The Experience of Post-Stroke Pain and The Impact on Quality of Life: An Integrative Review

Hannah Payton, Andrew Soundy

Research output: Contribution to journalReview articlepeer-review

2 Citations (Scopus)


Background: Many people experience post-stroke pain (PSP). It is a long-term consequence of stroke that commonly goes unrecognised and untreated. As a result, an integrative review is needed to identify the primary factors that affect PSP and determine the impact on quality of life (QOL). Methods: An integrative review using a quantitatively led data synthesis, supported by qualitative evidence, was conducted. Results: Fourteen studies were identified and 2415 (968 females, 1447 males) people were included. Five primary themes were identified as effecting the experience of PSP; anxiety, depression, fatigue, cognitive function and physical function. Anxiety, depression and fatigue increase PSP. Pain, depression, fatigue and reduced physical function lower QOL. Conclusions: It is essential that clinicians recognise PSP in order to optimize QOL and function post-stroke. Further research is needed to employ a strategy to identify and objectively quantify PSP and its impact on QOL.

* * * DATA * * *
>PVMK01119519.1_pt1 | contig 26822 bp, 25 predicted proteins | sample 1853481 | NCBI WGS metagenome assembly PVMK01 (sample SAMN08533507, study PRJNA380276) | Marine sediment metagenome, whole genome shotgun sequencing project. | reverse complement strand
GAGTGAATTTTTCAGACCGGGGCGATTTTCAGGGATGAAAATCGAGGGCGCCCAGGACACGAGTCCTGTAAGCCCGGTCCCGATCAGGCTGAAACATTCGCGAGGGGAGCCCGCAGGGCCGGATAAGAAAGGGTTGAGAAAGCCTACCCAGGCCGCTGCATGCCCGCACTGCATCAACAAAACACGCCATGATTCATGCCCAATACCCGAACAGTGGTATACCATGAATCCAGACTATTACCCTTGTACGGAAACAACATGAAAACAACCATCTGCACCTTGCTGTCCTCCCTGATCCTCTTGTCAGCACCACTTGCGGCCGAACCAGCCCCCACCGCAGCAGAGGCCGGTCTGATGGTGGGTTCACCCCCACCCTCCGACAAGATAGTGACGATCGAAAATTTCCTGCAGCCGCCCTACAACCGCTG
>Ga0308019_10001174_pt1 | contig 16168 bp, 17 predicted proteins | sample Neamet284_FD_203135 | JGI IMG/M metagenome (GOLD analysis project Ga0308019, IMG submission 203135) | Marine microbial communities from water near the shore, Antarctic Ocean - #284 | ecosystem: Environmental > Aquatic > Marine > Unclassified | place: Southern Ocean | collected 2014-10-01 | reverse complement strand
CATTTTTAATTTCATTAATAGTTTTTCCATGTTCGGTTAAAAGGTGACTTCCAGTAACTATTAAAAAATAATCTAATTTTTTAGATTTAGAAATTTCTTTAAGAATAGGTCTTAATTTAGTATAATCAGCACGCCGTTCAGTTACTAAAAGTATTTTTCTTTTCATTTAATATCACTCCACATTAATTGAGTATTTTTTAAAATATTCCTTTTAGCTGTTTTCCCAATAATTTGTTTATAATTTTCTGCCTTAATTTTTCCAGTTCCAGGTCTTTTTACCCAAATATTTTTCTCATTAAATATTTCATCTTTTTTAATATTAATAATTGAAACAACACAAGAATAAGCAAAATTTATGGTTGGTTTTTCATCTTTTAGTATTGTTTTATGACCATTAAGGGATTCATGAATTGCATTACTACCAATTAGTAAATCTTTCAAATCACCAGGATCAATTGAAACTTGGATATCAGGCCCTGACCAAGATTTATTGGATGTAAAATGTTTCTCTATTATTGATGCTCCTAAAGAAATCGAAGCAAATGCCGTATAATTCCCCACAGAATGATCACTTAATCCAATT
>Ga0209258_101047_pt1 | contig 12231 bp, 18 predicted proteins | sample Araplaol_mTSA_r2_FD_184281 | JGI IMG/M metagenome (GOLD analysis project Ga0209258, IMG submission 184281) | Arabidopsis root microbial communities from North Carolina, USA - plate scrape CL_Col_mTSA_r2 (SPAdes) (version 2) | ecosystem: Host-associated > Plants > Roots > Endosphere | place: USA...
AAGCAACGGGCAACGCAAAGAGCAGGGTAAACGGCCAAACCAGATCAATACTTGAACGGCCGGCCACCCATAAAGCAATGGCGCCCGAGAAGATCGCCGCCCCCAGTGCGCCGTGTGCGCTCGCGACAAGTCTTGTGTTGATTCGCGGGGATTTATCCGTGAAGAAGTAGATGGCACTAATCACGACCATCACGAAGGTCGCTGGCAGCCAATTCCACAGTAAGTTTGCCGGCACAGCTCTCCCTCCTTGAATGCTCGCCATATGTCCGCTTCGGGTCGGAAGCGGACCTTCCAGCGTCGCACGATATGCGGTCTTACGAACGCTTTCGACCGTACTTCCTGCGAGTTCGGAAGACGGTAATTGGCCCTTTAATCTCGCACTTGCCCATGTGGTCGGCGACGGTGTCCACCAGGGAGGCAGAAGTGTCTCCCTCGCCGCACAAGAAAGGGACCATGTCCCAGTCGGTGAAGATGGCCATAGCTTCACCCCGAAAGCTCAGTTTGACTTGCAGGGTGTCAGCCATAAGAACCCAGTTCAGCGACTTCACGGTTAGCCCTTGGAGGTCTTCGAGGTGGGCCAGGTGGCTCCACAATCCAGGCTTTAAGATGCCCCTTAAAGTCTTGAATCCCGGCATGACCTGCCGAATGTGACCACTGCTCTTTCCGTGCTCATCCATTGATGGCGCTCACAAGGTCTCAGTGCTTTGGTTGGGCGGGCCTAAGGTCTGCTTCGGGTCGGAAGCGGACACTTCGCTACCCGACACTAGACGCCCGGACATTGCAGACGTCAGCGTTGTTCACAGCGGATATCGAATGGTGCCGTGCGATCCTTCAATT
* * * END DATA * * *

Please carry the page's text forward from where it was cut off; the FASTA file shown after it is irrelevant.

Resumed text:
Original languageEnglish
Article number128
JournalBehavioral Sciences
Issue number8
Publication statusPublished - 7 Aug 2020


  • Pain
  • Quality of life
  • Review
  • Stroke

ASJC Scopus subject areas

  • Ecology, Evolution, Behavior and Systematics
  • Development
  • Genetics
  • General Psychology
  • Behavioral Neuroscience


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